NHL Free Agency 2013: 5 Teams in Desperate Need of Goaltending
The status of a potential 2012-13 NHL season is still up in the air, and it may be time for several teams to start thinking about which upcoming free agents will able to help their franchises in 2013-14 and beyond.
The 2013 free-agent market should have plenty of big names on it—pending they don’t sign extensions before they hit the open market—including Alexander Semin, Corey Perry, Ryan Getzlaf, Tim Thomas and many, many more.
Whether a team needs a forward, defenseman or goalie for the upcoming season, it shouldn’t have an issue finding one.
But for now, let’s focus on the players who will be saving shot after shot trying to help their team win the Stanley Cup. Teams like the New York Rangers, Los Angeles Kings and Nashville Predators are all set for the near future, but there are plenty of teams that will need to find a solid goaltender in free agency.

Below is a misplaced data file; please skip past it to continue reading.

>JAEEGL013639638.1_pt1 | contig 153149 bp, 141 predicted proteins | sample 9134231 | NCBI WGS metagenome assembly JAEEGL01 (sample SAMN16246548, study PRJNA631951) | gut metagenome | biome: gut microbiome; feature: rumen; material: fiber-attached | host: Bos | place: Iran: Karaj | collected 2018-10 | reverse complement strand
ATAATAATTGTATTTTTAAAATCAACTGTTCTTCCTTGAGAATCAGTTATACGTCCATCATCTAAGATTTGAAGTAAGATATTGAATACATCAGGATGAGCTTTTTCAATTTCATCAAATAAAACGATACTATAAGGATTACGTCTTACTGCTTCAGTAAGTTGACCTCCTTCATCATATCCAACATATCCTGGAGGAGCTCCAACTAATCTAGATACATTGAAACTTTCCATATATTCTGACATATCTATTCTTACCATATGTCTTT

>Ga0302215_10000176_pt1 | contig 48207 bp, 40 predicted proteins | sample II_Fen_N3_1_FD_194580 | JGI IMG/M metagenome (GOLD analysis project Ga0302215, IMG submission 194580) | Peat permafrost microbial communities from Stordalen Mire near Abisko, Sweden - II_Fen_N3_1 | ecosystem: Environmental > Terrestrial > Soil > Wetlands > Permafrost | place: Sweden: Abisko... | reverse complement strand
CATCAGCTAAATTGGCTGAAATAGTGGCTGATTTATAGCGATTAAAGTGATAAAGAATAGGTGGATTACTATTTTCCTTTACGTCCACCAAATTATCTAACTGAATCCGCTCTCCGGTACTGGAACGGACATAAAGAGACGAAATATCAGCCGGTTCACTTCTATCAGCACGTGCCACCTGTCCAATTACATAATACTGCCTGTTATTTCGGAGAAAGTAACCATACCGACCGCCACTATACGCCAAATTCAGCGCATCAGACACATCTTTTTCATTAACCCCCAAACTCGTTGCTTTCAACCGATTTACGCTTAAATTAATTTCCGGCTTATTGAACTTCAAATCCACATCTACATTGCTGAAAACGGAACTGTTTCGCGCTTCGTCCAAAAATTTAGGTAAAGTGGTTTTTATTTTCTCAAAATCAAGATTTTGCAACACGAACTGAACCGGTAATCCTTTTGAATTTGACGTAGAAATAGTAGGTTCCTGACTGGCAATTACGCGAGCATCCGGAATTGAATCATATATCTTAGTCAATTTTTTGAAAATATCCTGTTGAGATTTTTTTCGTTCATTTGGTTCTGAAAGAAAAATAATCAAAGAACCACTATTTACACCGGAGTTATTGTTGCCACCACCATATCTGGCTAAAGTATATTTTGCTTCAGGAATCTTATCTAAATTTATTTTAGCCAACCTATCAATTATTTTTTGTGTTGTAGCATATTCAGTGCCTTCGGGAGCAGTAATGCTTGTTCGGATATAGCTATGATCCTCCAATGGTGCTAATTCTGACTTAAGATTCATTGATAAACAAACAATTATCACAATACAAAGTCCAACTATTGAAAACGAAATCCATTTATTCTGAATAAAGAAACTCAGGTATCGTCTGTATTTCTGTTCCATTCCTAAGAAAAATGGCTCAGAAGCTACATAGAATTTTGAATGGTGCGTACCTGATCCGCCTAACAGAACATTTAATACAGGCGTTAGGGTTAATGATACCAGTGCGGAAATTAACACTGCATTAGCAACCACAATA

Whether it is because a current goalie’s contract expires or due to a lack of talent within the franchise, these are the teams that will be emptying their pockets to ensure that their goalie is the least of their problems.
Last season in Minnesota, the Wild used Niklas Backstrom and Josh Harding frequently in net. Backstrom went 19-18-7 with a 2.43 goals-against average and a .919 save percentage while Harding went 13-12-4 with a 2.62 goals-against average and a .917 save percentage.
The issue for the Wild is that there’s a chance that neither will be suiting up for Minnesota in 2013-14.